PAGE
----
More than 27 years after he and other radical young military offices rolled out tanks in a bid to flush out former military President, General Ibrahim Babangida, from power, Colonel Tony Nyiam (retired) is unapologetic over their failed mission. In this interview with KUNLE ODEREMI, Nyiam, who was the most senior military officers involved in the onslaught generally referred to as the Orkar coup of April 22, 1990, warns of the dire consequences of the rising ethnic agitations, structural imbalance in the polity, and the undercurrents of the botched coup against IBB in 1995. Excerpts:
YOU are aware of the details of the amendments carried out in the 1999 Constitution, by the National Assembly, some of which have been generating public controversy and strong reservation?
It is not surprising. In the first place, the Senate’s rejection of the devolution of powers from the Federal Government to the federating units has clearly demonstrated what we have been saying all along. They have demonstrated the reasons making a major constitutional reform are never handled by a National Assembly. This is purely for many reasons: first to avoid self-serving reasons. For example, you would have seen that what the Senate was concerned about was how to serve themselves and preserve their interest; how to protect the Federal Government, which they are part of. I hope you realise that the Federal Government consists of the National Assembly, the Executive and the Judiciary. And it would be wrong to expect the Senate to commit as it were suicide to devolve powers to the region, because by doing so, they would be losing the areas they have oversight on. So, the action of the Senate is self-serving and that’s why in most parts of the world, they don’t entrust making major constitutional reforms or making new constitutions to members of the National Assembly. They are done usually by a Constituent Assembly, which is made up of statesmen, representatives of the civil society groups, clerics and trade unionists; people who are concerned about the long-term interest and future of the country. Politicians, who are elected into public offices, are only concerned about the next election, whether they would win or not. This is why the universal practice is that they should not be included in making major constitutional reform or amendment. This is the universal practice everywhere, as we have seen in South Africa, Northern Island and as we saw in Scotland. So, people must not lose sight of reality as per global practice and standard. When it comes to making a constitutional reform or constitution, it is about giving back to the people who have a Constituent Assembly, such as what the 2014 National Conference did. So, we keep on making this mistake of not being clear as to the distinction of making a constitution and duties and functions of the legislators. When it comes to a major constitutional reform, it goes beyond the legislators.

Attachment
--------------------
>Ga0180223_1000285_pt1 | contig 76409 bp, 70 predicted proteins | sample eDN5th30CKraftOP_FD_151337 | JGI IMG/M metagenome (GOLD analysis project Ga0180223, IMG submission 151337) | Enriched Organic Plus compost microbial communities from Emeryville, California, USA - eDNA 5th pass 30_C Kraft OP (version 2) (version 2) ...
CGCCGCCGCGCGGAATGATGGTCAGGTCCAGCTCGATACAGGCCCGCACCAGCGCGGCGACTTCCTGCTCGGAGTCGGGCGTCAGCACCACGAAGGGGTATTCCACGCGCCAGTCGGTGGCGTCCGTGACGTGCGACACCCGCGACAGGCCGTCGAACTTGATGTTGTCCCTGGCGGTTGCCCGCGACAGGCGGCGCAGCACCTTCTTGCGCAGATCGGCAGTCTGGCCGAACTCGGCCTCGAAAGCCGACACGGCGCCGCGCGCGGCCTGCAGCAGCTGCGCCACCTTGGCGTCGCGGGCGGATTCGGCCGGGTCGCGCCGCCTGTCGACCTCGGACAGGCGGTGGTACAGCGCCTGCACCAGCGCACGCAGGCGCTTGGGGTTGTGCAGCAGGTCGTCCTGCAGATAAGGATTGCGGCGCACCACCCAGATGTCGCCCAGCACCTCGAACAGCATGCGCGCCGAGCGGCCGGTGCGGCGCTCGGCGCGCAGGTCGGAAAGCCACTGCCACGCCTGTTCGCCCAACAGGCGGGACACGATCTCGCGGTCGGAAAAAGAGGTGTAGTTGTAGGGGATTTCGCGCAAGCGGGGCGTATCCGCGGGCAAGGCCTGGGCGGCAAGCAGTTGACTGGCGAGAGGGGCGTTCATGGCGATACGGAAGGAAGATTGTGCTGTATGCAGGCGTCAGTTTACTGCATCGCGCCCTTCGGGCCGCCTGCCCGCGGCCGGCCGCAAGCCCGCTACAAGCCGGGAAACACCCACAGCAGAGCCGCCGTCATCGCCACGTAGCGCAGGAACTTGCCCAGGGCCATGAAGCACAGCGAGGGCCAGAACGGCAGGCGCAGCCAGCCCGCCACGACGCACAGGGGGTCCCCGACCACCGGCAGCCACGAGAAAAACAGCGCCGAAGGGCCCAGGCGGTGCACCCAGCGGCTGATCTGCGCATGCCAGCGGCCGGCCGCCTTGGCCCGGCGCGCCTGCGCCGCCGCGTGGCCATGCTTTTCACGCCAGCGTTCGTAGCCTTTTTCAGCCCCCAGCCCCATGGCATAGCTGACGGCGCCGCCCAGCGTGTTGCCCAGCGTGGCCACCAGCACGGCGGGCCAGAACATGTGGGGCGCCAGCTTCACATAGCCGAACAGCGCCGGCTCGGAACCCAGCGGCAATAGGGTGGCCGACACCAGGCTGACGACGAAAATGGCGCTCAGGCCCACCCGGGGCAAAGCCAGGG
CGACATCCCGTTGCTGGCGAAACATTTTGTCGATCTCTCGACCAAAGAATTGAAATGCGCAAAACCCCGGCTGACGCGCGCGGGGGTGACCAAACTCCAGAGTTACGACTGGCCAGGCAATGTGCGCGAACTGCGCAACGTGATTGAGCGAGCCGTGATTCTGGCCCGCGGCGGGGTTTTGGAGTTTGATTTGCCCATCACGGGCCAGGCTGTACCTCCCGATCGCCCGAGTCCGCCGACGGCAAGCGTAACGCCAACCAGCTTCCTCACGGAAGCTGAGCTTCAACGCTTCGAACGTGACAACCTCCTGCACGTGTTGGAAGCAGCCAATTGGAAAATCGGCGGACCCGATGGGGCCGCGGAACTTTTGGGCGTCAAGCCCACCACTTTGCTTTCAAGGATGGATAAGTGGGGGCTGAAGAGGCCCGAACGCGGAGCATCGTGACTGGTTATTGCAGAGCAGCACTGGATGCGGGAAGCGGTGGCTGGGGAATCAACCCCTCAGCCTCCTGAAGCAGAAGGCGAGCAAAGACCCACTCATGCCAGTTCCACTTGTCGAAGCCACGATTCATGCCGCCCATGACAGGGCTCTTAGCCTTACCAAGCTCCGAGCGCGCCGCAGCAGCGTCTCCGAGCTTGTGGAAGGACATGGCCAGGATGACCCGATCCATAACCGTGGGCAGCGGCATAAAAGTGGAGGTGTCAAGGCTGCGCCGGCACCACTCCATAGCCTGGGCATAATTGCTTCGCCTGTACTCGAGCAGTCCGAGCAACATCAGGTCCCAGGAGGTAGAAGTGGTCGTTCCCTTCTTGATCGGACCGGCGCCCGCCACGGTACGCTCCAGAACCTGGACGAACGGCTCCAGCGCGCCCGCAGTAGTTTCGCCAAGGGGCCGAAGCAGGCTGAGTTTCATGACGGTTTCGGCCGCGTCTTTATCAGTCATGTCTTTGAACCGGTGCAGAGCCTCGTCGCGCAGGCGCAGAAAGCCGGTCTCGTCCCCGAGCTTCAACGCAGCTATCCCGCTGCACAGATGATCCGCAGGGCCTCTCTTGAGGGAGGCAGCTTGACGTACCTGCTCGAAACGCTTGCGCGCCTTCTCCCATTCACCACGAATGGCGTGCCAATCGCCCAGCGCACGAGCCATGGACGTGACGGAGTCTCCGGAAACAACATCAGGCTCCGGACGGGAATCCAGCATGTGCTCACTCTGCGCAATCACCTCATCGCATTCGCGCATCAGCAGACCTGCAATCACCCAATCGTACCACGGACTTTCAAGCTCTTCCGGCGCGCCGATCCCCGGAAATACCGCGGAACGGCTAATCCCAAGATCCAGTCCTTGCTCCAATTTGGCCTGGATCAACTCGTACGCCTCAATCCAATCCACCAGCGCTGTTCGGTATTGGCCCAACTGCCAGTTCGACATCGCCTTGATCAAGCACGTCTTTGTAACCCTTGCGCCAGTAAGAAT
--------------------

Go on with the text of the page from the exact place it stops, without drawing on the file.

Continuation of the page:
The other point people forget is that the existing Constitution of the country has given unfair advantages to the people from the North-West and the North-East zones of the country. Going by the infamous constitution, there are more states in the region than the other political zones. For example, the North-West has seven states. Automatically, it means that the North-West has more senators compared to the South-East, which has five states, as each zone is being represented by three senators. In other words, when there are just 15 senators from the South-East, the North-West has 21. And if you do an aggregation, there are more members of the National Assembly from the North-West compared to the South-East. So, what I am saying is that the present structure of government has been deliberately done to give what is obviously a veto power to both the North-West and the North-East. Therefore, it is this veto power we are seeing being exercised by their rejection of the devolution of powers.
Don’t be fooled; this rejection of devolution of powers is a rejection of the restructuring which Nigerians are demanding for. Remember that four regions are demanding for restructuring: South-West, South-East, South-South and the North-Central. And even a half of the North-East is demanding for restructuring, as evidenced by the position of Alhaji Atiku Abubakar and General Ibrahim Babangida. It is only the North-West, led by Mallam Nasir el-Rufai that is against restructuring.
But, he is the chairman of a special committee set up by the ruling All Progressives Congress (APC) to look into the issue of restructuring?